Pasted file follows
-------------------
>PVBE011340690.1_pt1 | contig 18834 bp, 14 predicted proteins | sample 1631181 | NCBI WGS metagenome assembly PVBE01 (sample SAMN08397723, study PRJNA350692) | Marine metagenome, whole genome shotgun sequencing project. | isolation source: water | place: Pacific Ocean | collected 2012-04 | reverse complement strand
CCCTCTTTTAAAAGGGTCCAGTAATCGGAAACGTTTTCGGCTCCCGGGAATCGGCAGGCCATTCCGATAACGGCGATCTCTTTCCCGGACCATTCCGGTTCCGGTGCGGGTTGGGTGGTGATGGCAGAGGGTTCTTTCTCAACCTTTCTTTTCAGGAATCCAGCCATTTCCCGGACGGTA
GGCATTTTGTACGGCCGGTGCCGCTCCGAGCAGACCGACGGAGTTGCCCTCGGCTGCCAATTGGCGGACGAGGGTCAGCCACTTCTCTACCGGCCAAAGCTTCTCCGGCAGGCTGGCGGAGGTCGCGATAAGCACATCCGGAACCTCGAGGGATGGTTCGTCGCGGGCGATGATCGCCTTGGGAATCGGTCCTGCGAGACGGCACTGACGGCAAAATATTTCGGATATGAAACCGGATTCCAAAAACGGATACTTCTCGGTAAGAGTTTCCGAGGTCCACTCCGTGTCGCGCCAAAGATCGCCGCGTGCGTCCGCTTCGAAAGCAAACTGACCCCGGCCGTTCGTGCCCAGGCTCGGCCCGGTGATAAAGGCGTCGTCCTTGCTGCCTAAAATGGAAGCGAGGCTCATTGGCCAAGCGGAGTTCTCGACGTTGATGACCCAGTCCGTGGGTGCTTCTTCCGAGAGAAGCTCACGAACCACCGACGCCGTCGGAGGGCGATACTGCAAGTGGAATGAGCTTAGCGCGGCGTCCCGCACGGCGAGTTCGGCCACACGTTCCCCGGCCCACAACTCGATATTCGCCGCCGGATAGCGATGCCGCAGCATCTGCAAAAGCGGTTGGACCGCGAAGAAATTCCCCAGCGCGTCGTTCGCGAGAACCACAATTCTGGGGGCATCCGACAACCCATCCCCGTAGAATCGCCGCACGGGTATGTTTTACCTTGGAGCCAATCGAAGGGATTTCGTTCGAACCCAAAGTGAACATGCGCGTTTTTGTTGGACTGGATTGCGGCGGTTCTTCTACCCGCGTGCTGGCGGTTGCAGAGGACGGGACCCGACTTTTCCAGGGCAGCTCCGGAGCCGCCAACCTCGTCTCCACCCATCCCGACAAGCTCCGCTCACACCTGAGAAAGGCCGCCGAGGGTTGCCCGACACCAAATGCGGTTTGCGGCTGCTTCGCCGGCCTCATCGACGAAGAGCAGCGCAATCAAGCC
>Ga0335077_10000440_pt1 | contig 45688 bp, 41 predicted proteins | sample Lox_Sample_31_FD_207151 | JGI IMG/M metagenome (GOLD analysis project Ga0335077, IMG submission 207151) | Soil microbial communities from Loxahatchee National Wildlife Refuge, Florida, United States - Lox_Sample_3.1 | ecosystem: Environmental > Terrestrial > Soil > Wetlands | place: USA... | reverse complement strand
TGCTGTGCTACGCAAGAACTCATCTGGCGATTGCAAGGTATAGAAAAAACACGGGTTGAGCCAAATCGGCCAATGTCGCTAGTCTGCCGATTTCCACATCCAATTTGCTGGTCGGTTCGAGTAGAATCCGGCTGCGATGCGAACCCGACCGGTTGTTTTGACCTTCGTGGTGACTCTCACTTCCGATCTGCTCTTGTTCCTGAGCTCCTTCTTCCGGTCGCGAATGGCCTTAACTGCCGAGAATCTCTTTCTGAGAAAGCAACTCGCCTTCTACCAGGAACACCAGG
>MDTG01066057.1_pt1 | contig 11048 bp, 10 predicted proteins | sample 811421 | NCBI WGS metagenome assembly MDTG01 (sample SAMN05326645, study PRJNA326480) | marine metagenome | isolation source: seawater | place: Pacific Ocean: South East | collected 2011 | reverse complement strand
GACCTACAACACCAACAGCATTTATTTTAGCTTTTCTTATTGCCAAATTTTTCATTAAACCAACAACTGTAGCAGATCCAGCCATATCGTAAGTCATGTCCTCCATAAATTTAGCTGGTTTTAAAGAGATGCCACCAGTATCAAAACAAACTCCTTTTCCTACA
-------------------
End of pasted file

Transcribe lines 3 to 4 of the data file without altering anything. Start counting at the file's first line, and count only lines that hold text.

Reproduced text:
GGCATTTTGTACGGCCGGTGCCGCTCCGAGCAGACCGACGGAGTTGCCCTCGGCTGCCAATTGGCGGACGAGGGTCAGCCACTTCTCTACCGGCCAAAGCTTCTCCGGCAGGCTGGCGGAGGTCGCGATAAGCACATCCGGAACCTCGAGGGATGGTTCGTCGCGGGCGATGATCGCCTTGGGAATCGGTCCTGCGAGACGGCACTGACGGCAAAATATTTCGGATATGAAACCGGATTCCAAAAACGGATACTTCTCGGTAAGAGTTTCCGAGGTCCACTCCGTGTCGCGCCAAAGATCGCCGCGTGCGTCCGCTTCGAAAGCAAACTGACCCCGGCCGTTCGTGCCCAGGCTCGGCCCGGTGATAAAGGCGTCGTCCTTGCTGCCTAAAATGGAAGCGAGGCTCATTGGCCAAGCGGAGTTCTCGACGTTGATGACCCAGTCCGTGGGTGCTTCTTCCGAGAGAAGCTCACGAACCACCGACGCCGTCGGAGGGCGATACTGCAAGTGGAATGAGCTTAGCGCGGCGTCCCGCACGGCGAGTTCGGCCACACGTTCCCCGGCCCACAACTCGATATTCGCCGCCGGATAGCGATGCCGCAGCATCTGCAAAAGCGGTTGGACCGCGAAGAAATTCCCCAGCGCGTCGTTCGCGAGAACCACAATTCTGGGGGCATCCGACAACCCATCCCCGTAGAATCGCCGCACGGGTATGTTTTACCTTGGAGCCAATCGAAGGGATTTCGTTCGAACCCAAAGTGAACATGCGCGTTTTTGTTGGACTGGATTGCGGCGGTTCTTCTACCCGCGTGCTGGCGGTTGCAGAGGACGGGACCCGACTTTTCCAGGGCAGCTCCGGAGCCGCCAACCTCGTCTCCACCCATCCCGACAAGCTCCGCTCACACCTGAGAAAGGCCGCCGAGGGTTGCCCGACACCAAATGCGGTTTGCGGCTGCTTCGCCGGCCTCATCGACGAAGAGCAGCGCAATCAAGCC
>Ga0335077_10000440_pt1 | contig 45688 bp, 41 predicted proteins | sample Lox_Sample_31_FD_207151 | JGI IMG/M metagenome (GOLD analysis project Ga0335077, IMG submission 207151) | Soil microbial communities from Loxahatchee National Wildlife Refuge, Florida, United States - Lox_Sample_3.1 | ecosystem: Environmental > Terrestrial > Soil > Wetlands | place: USA... | reverse complement strand